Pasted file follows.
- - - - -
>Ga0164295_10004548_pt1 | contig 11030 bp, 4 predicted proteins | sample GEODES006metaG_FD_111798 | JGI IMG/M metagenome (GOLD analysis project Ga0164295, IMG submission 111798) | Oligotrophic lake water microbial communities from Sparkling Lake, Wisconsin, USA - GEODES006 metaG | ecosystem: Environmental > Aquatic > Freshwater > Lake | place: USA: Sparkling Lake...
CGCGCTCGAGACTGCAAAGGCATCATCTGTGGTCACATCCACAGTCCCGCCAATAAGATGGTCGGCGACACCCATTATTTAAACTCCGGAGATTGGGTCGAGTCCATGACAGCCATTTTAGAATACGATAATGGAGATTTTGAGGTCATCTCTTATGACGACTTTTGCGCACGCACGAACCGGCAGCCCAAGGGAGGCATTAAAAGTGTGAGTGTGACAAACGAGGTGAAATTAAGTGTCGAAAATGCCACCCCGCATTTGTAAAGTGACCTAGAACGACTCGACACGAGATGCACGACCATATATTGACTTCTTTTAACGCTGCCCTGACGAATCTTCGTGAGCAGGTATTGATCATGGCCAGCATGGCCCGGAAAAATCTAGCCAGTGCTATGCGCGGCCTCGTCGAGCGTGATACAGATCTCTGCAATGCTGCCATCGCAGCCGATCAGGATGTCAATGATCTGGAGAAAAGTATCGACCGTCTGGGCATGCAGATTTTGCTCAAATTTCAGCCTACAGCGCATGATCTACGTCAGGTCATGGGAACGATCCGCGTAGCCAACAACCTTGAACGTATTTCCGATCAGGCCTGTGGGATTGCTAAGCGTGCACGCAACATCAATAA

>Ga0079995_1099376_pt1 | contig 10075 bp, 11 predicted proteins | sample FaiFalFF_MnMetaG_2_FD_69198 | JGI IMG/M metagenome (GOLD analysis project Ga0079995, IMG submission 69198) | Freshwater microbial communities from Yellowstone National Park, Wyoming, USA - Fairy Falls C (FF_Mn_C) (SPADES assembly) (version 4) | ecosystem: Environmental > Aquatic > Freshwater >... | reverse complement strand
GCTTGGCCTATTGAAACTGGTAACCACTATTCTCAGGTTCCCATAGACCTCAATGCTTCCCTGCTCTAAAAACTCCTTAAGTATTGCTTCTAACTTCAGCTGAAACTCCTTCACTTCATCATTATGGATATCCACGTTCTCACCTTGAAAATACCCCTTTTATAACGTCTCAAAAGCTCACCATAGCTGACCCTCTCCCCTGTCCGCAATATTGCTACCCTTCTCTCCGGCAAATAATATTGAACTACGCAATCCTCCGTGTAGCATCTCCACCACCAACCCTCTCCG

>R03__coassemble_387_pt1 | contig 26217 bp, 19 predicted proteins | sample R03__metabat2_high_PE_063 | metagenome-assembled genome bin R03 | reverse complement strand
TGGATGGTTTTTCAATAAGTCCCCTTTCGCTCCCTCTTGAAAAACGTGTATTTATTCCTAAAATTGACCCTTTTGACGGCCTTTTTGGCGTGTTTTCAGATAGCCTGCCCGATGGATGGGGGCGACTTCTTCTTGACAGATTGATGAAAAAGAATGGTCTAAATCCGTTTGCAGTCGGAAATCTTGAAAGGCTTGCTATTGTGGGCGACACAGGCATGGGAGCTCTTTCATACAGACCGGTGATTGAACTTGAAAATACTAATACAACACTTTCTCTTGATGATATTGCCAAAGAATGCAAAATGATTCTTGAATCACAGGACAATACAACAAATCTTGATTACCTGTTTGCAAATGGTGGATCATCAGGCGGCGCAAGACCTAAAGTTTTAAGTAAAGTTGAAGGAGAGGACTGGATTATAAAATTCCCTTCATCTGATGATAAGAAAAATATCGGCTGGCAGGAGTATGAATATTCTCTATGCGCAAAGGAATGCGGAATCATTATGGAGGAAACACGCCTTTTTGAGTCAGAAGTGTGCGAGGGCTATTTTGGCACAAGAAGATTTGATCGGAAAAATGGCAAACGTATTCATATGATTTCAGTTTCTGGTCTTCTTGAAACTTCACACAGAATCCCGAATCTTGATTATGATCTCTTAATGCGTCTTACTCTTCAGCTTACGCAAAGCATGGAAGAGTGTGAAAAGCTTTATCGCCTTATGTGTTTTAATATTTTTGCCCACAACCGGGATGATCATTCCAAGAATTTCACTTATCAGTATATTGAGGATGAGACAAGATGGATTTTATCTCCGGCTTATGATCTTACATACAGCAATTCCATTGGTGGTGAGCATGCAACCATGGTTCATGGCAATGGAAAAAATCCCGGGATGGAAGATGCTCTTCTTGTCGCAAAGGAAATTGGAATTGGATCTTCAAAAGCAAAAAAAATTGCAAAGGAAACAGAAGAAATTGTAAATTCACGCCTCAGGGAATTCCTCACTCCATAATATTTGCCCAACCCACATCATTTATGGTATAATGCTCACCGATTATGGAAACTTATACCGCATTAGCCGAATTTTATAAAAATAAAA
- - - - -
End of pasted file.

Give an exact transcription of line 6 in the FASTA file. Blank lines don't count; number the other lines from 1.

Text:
TGGATGGTTTTTCAATAAGTCCCCTTTCGCTCCCTCTTGAAAAACGTGTATTTATTCCTAAAATTGACCCTTTTGACGGCCTTTTTGGCGTGTTTTCAGATAGCCTGCCCGATGGATGGGGGCGACTTCTTCTTGACAGATTGATGAAAAAGAATGGTCTAAATCCGTTTGCAGTCGGAAATCTTGAAAGGCTTGCTATTGTGGGCGACACAGGCATGGGAGCTCTTTCATACAGACCGGTGATTGAACTTGAAAATACTAATACAACACTTTCTCTTGATGATATTGCCAAAGAATGCAAAATGATTCTTGAATCACAGGACAATACAACAAATCTTGATTACCTGTTTGCAAATGGTGGATCATCAGGCGGCGCAAGACCTAAAGTTTTAAGTAAAGTTGAAGGAGAGGACTGGATTATAAAATTCCCTTCATCTGATGATAAGAAAAATATCGGCTGGCAGGAGTATGAATATTCTCTATGCGCAAAGGAATGCGGAATCATTATGGAGGAAACACGCCTTTTTGAGTCAGAAGTGTGCGAGGGCTATTTTGGCACAAGAAGATTTGATCGGAAAAATGGCAAACGTATTCATATGATTTCAGTTTCTGGTCTTCTTGAAACTTCACACAGAATCCCGAATCTTGATTATGATCTCTTAATGCGTCTTACTCTTCAGCTTACGCAAAGCATGGAAGAGTGTGAAAAGCTTTATCGCCTTATGTGTTTTAATATTTTTGCCCACAACCGGGATGATCATTCCAAGAATTTCACTTATCAGTATATTGAGGATGAGACAAGATGGATTTTATCTCCGGCTTATGATCTTACATACAGCAATTCCATTGGTGGTGAGCATGCAACCATGGTTCATGGCAATGGAAAAAATCCCGGGATGGAAGATGCTCTTCTTGTCGCAAAGGAAATTGGAATTGGATCTTCAAAAGCAAAAAAAATTGCAAAGGAAACAGAAGAAATTGTAAATTCACGCCTCAGGGAATTCCTCACTCCATAATATTTGCCCAACCCACATCATTTATGGTATAATGCTCACCGATTATGGAAACTTATACCGCATTAGCCGAATTTTATAAAAATAAAA